The National Museum Wales has recently unveiled the redeveloped main building at its St Fagans National Museum of History in Cardiff.
The Grade II-listed main building now provides a new entrance, reception area, shop and café. The Weston Centre for Learning includes activity spaces and a lecture theatre. Also due to complete soon is Gweithdy, a brand new sustainable building celebrating the skills of makers past and present, which encourages visitors of all ages to experience traditional skills first-hand.
Focus Consultants are the project managers and quantity surveyors for the wide-ranging redevelopment at the site, and also provided business planning and funding advice for the preparation of the Heritage Lottery Fund bid, which, at £11.55 million, was the HLF’s largest grant award in Wales when it was awarded in 2012.
The main building redevelopment is part of the wider Making History project at St Fagans, which is due to complete in October 2018. It is the National Museum Wales’ biggest redevelopment project ever and marks the greatest period of change for St Fagans since it was founded in 1948 as the first open-air museum in the UK. Now the most popular heritage attraction in Wales, it stands in the grounds of the magnificent St Fagans Castle and Gardens, a late 16th-century manor house donated to the people of Wales by the Earl of Plymouth.
“The complete redevelopment of the main building and the construction of a multi-purpose sustainable building are key to delivering our vision at St Fagans, not only to extend the timeline of the stories told at St Fagans but also to be a museum that makes a difference to people’s lives – a place where everyone can share knowledge, collections and skills and importantly make history together,” said David Anderson, Director General, Amguedfa Cymru – National Museum Wales.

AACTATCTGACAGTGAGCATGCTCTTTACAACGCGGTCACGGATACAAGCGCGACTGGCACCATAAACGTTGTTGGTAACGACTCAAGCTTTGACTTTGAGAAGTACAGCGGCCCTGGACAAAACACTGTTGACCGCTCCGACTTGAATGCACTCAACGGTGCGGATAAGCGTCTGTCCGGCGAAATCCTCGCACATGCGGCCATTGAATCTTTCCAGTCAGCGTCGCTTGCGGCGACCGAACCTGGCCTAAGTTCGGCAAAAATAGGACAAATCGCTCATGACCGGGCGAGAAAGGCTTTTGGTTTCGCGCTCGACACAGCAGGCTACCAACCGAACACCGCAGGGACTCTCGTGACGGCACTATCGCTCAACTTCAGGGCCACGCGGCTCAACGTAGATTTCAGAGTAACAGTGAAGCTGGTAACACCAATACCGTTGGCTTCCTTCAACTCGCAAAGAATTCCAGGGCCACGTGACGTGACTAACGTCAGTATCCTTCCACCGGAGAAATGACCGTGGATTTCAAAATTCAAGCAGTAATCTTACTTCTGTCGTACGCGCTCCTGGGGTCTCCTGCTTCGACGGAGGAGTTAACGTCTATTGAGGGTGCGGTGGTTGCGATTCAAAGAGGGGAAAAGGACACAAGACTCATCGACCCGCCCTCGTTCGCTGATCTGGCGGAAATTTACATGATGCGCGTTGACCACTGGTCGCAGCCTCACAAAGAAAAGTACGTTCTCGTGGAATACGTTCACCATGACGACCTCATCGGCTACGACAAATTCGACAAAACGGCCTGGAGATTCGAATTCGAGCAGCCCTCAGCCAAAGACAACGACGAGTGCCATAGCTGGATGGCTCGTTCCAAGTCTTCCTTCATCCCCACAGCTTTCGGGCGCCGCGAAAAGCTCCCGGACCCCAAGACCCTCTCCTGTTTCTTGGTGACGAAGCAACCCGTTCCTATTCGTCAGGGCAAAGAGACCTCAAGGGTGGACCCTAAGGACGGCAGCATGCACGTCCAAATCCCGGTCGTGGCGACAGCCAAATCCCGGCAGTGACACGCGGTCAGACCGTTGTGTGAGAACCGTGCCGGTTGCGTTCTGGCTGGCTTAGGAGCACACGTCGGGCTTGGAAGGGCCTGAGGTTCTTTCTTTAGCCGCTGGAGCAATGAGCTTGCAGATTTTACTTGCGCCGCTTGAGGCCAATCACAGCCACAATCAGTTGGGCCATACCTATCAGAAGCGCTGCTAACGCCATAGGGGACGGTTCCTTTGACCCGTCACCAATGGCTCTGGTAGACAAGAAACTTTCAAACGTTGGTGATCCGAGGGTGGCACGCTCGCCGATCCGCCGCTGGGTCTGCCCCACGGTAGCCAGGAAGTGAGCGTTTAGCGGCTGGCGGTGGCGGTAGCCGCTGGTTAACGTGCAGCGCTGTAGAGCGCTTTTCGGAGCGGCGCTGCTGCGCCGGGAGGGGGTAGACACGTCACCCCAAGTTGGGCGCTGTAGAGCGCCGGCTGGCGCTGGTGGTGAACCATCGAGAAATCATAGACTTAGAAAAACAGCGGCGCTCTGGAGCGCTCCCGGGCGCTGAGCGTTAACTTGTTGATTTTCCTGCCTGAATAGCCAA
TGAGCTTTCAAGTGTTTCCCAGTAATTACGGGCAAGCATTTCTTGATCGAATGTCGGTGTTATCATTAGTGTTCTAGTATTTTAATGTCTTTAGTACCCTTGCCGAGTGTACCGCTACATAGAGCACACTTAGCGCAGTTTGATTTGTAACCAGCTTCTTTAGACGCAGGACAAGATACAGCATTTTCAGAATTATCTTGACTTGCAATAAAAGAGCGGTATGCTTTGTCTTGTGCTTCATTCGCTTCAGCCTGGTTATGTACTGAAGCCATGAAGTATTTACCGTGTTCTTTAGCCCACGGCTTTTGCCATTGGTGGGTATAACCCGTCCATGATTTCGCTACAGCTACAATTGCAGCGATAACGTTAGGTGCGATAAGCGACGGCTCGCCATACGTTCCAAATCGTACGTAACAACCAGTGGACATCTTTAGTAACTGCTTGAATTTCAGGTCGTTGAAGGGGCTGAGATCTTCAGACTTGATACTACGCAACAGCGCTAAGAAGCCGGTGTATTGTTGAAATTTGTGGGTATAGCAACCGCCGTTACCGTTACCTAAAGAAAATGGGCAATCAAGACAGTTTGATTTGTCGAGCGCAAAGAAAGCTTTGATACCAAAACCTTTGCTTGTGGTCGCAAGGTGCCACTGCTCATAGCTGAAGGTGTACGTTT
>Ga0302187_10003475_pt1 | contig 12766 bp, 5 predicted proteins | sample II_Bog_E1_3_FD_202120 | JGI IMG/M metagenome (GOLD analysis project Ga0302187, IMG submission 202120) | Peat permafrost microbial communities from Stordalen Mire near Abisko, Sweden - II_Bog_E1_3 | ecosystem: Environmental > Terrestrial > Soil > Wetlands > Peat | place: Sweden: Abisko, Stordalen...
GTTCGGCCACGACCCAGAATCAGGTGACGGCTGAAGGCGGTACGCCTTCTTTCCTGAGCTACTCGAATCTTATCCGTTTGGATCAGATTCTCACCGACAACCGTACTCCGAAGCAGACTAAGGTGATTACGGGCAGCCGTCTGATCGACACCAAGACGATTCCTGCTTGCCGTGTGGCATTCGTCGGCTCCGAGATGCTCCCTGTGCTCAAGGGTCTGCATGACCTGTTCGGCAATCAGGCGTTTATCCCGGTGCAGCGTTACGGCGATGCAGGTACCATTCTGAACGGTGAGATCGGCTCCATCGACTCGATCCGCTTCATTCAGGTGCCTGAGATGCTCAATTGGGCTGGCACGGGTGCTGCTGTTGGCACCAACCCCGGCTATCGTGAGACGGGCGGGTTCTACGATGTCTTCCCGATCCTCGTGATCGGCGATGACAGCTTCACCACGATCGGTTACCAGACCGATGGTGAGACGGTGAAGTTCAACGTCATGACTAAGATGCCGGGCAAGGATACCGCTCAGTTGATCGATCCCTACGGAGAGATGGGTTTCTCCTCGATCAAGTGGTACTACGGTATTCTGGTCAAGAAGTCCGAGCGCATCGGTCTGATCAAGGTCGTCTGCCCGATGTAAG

“The Making History project is currently one of the most significant and innovative heritage projects in the UK. It is a distinctively Welsh – and globally significant – model for museums, one rooted in social engagement and cultural democracy.”
For the first time, visitors will be able to explore life in Wales from the earliest humans to present day life in St Fagans.
Richard Bellamy, Head of the Heritage Lottery Fund in Wales, said: “Following years of hard work and the biggest grant we’ve ever given in Wales, this exciting project to refresh St Fagans and introduce a huge range of new facilities and attractions is well and truly underway, with results beginning to show already.
“The fantastic new entrance sets the scene for a wealth of learning and fun within, which over the next two years will be added to even further and help take St Fagans from being one of Wales’s best loved museums to one that is of international standing. I would like to thank all National Lottery players for helping make this remarkable facility possible in Wales.”
In addition to funding from the Museum and private donations, £7m was awarded from the Welsh Government, to help transform the Museum.